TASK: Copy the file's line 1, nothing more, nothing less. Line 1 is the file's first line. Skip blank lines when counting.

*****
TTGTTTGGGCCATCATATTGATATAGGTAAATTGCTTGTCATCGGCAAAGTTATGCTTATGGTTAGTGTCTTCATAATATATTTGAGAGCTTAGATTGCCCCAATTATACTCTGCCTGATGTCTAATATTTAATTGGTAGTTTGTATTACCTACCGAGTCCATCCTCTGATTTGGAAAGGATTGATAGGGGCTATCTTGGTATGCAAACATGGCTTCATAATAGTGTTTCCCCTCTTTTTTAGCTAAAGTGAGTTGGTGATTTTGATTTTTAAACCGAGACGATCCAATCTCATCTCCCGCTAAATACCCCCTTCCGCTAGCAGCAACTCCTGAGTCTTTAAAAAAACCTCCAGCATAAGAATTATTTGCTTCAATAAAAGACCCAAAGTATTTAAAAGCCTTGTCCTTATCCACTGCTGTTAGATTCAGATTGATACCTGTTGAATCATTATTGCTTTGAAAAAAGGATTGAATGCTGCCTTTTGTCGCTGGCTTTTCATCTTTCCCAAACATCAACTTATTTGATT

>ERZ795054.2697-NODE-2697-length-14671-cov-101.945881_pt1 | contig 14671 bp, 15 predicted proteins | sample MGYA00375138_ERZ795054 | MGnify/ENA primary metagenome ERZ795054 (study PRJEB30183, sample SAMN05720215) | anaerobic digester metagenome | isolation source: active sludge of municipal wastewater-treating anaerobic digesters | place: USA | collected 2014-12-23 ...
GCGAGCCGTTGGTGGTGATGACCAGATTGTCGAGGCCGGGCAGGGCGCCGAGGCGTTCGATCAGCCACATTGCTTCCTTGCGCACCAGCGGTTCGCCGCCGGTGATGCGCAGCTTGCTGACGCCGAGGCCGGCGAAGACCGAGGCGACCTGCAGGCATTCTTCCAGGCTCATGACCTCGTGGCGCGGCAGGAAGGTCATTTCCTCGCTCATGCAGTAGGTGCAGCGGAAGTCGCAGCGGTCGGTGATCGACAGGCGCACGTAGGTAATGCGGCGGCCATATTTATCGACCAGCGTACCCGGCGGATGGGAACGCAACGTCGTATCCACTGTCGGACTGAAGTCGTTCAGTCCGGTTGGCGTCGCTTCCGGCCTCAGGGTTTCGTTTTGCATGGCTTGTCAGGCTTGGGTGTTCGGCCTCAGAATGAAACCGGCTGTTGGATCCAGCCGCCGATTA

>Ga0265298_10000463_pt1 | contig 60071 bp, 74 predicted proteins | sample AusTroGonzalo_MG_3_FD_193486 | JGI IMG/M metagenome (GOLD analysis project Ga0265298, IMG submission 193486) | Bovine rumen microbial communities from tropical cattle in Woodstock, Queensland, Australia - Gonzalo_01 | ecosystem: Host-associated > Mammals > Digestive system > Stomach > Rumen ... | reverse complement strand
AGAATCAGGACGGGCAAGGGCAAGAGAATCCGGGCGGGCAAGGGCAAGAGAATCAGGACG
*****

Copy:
TTGTTTGGGCCATCATATTGATATAGGTAAATTGCTTGTCATCGGCAAAGTTATGCTTATGGTTAGTGTCTTCATAATATATTTGAGAGCTTAGATTGCCCCAATTATACTCTGCCTGATGTCTAATATTTAATTGGTAGTTTGTATTACCTACCGAGTCCATCCTCTGATTTGGAAAGGATTGATAGGGGCTATCTTGGTATGCAAACATGGCTTCATAATAGTGTTTCCCCTCTTTTTTAGCTAAAGTGAGTTGGTGATTTTGATTTTTAAACCGAGACGATCCAATCTCATCTCCCGCTAAATACCCCCTTCCGCTAGCAGCAACTCCTGAGTCTTTAAAAAAACCTCCAGCATAAGAATTATTTGCTTCAATAAAAGACCCAAAGTATTTAAAAGCCTTGTCCTTATCCACTGCTGTTAGATTCAGATTGATACCTGTTGAATCATTATTGCTTTGAAAAAAGGATTGAATGCTGCCTTTTGTCGCTGGCTTTTCATCTTTCCCAAACATCAACTTATTTGATT